Family Limited Liability Companies (LLCs)

As a proponent of Family Limited Liability Companies (LLCs) for asset management, creditor protection, and ease of gifting, I was pleased to read about the U.S. Tax Court’s decision in Mirowski v. Commissioner, T.C. Memo 2008-74. March 26, 2008.

Mrs. Mirowski, widow of the inventor of the heart defibrillator implant, created a trust for each of her three daughters in 1992, which were funded with portions of her interests in the patent licenses. Then, in 2001, she formed a single member LLC, transferring substantial assets to it. Shortly thereafter, Mrs. Mirowski gifted a 16% interest in the LLC to each of the trusts. A mere four days later, she died unexpectedly.

The IRS argued under Section 2036(a) of the Internal Revenue Code that Mrs. Mirowski retained the right to income or enjoyment of the gifted property, so that it was included in her taxable estate. The estate maintained that the Section 2038 “bona fide sale” exception applied, so that the transferred assets were not subject to estate tax.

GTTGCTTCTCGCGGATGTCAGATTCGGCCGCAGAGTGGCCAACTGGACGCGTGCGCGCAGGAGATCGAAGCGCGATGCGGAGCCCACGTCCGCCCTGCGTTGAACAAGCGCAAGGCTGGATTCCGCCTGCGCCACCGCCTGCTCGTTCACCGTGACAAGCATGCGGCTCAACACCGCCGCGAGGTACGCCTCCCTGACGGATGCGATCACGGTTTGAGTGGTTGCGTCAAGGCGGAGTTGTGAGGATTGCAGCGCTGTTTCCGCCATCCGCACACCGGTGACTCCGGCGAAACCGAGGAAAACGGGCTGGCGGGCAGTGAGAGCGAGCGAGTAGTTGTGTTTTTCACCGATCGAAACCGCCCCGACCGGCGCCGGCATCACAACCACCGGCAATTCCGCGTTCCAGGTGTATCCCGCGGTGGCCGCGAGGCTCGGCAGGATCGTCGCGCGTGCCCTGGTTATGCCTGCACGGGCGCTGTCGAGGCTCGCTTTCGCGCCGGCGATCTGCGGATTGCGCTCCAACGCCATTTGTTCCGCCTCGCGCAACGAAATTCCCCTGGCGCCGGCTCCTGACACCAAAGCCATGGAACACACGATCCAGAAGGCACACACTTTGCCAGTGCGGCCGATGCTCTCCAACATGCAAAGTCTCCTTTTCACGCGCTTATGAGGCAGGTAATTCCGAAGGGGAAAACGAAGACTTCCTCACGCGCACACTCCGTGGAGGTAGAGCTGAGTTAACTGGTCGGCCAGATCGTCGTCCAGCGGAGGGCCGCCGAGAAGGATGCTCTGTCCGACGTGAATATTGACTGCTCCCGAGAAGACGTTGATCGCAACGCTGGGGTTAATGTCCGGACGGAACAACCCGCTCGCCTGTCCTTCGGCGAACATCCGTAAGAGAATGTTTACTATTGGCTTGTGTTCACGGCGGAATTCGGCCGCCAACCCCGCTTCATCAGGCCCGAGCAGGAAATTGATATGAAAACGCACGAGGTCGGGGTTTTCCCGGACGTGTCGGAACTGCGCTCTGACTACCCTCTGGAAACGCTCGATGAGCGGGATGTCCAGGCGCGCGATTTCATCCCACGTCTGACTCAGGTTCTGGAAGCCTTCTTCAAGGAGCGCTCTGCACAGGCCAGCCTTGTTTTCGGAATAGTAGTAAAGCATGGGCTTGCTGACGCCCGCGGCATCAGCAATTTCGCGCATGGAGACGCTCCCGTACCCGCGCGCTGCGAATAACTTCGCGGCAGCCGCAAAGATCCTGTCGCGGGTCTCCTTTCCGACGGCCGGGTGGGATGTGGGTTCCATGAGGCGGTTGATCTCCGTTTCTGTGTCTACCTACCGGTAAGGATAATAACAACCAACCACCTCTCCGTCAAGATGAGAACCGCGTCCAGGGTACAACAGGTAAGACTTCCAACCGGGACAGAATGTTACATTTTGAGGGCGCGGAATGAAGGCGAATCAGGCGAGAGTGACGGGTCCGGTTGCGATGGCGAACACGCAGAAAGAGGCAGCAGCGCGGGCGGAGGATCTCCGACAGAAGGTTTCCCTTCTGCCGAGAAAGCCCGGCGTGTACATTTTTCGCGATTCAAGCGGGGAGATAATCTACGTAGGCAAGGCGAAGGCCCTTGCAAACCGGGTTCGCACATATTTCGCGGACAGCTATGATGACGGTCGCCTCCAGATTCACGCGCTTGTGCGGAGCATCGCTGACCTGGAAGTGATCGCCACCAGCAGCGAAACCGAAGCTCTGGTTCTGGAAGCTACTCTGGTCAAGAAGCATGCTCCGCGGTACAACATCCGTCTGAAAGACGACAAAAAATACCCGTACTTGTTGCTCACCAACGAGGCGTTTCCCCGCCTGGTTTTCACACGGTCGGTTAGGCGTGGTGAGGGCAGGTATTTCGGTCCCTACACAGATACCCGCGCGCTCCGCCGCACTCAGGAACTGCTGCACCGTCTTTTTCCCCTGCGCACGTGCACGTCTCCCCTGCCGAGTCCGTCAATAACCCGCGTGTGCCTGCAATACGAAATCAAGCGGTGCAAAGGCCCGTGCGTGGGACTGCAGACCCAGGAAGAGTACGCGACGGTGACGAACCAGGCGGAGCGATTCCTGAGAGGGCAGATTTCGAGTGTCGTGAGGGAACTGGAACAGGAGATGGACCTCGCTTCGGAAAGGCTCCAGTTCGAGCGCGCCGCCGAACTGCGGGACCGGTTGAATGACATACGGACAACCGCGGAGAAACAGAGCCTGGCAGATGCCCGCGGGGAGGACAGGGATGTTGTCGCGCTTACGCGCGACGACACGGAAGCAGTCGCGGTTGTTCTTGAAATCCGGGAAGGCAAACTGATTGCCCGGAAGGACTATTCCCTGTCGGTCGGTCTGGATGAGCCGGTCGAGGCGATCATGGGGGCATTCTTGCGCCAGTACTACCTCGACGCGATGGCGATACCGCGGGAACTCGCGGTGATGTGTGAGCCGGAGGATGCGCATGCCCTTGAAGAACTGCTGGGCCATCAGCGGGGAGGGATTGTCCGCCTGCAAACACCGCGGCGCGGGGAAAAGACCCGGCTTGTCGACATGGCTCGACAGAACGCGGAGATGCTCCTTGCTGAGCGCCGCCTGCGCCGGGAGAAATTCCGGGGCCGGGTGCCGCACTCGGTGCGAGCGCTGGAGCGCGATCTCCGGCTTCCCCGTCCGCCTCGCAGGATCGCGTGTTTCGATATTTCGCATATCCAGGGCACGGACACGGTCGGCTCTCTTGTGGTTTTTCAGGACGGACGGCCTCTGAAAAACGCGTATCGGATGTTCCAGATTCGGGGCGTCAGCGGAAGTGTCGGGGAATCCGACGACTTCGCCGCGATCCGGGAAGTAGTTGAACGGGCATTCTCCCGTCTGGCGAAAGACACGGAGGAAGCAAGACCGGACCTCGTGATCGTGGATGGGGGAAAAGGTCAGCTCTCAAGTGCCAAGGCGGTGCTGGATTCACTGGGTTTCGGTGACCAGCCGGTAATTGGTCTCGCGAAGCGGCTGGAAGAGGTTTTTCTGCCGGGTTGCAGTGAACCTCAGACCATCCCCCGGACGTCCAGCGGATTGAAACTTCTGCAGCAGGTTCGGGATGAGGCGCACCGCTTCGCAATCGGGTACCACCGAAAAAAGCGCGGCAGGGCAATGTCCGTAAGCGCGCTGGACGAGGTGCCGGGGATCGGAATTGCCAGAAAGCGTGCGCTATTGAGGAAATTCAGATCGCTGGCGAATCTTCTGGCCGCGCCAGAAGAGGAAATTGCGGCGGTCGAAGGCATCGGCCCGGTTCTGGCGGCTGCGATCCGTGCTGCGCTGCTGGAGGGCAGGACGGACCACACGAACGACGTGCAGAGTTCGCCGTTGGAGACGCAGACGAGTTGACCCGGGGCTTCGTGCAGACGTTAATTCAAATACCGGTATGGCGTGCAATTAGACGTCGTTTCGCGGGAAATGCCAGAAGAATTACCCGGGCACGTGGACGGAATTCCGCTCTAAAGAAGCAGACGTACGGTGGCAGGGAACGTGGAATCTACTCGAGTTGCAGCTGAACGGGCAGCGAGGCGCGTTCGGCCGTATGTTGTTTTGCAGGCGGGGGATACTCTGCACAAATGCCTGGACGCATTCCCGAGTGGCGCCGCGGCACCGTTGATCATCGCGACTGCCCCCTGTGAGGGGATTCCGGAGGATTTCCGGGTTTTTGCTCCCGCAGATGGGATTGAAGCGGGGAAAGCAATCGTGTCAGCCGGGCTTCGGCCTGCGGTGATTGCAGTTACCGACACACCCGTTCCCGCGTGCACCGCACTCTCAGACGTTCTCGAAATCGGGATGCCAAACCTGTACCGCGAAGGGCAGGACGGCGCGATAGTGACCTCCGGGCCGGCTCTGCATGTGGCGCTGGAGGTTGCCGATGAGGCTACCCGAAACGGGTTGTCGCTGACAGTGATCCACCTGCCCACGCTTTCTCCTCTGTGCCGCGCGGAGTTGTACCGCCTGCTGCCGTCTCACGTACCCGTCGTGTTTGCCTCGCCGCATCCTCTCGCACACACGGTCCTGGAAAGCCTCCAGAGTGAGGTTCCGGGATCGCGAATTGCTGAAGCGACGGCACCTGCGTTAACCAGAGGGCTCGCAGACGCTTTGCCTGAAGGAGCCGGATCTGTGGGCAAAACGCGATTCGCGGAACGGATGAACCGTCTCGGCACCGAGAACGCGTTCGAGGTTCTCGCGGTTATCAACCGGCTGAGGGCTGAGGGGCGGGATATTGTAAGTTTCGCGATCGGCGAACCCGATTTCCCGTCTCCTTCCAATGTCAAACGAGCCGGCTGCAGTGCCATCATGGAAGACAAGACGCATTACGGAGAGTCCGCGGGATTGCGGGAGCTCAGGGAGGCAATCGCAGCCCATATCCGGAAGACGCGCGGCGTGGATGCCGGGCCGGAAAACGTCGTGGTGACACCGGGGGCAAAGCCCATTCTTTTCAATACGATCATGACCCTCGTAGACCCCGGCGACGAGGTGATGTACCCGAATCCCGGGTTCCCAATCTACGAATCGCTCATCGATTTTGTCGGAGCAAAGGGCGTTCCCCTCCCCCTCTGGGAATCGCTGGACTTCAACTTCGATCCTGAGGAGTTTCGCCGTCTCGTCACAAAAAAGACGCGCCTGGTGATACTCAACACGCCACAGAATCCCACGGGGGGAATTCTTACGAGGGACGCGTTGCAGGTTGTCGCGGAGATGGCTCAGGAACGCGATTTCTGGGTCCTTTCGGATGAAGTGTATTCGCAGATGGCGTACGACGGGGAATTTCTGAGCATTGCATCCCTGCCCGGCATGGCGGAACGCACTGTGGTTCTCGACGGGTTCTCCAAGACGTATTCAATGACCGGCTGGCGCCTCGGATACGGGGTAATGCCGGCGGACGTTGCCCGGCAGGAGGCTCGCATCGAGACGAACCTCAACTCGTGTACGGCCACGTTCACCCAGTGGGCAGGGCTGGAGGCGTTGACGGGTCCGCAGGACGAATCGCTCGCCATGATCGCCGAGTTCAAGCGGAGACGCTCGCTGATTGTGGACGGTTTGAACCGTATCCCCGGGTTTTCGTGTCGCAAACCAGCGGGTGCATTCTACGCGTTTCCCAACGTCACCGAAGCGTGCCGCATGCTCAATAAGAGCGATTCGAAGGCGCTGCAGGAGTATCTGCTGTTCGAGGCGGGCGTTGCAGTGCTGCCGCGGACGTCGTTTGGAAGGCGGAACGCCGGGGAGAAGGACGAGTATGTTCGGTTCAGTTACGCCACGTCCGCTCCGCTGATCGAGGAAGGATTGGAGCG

The Tax Court agreed, holding that the LLC’s activities do not have to be equivalent to those of a “business” for the bona fide sale exception to be applicable. The Court stated that Mrs. Mirowski had “legitimate and significant non-tax reasons” for establishing and funding the LLC, including 1) joint management of family assets, 2) combining family assets to maximize investment opportunities, and 3) enabling equal transfers to her daughters.

Some key points for Family LLCs to hold up for gift and estate tax purposes:

Strictly follow the terms of the Operating Agreement
State the reasons for the LLC in the Operating Agreement
Have the Agreement reviewed by separate counsel for all initial members
Leave enough assets outside the LLC to live on and pay taxes
Don’t mingle LLC assets with personal assets
File the proper tax returns each year
File the necessary documents with the Secretary of State each year
Don’t put your personal residence in a Family LLC
Make sure the senior generation does not have the power to allocate profits and losses
Require annual distributions
Have the junior family members (or their trusts) make initial contributions to the LLC to provide for the pooling of assets
Don’t wait until the senior family member is near death

The bottom line is that Family LLCs remain a viable and attractive option for transfers of family wealth, while also providing asset protection and management advantages. Just make sure you use an attorney experienced in forming Family LLCs to assist you, and carefully follow all of his or her instructions.

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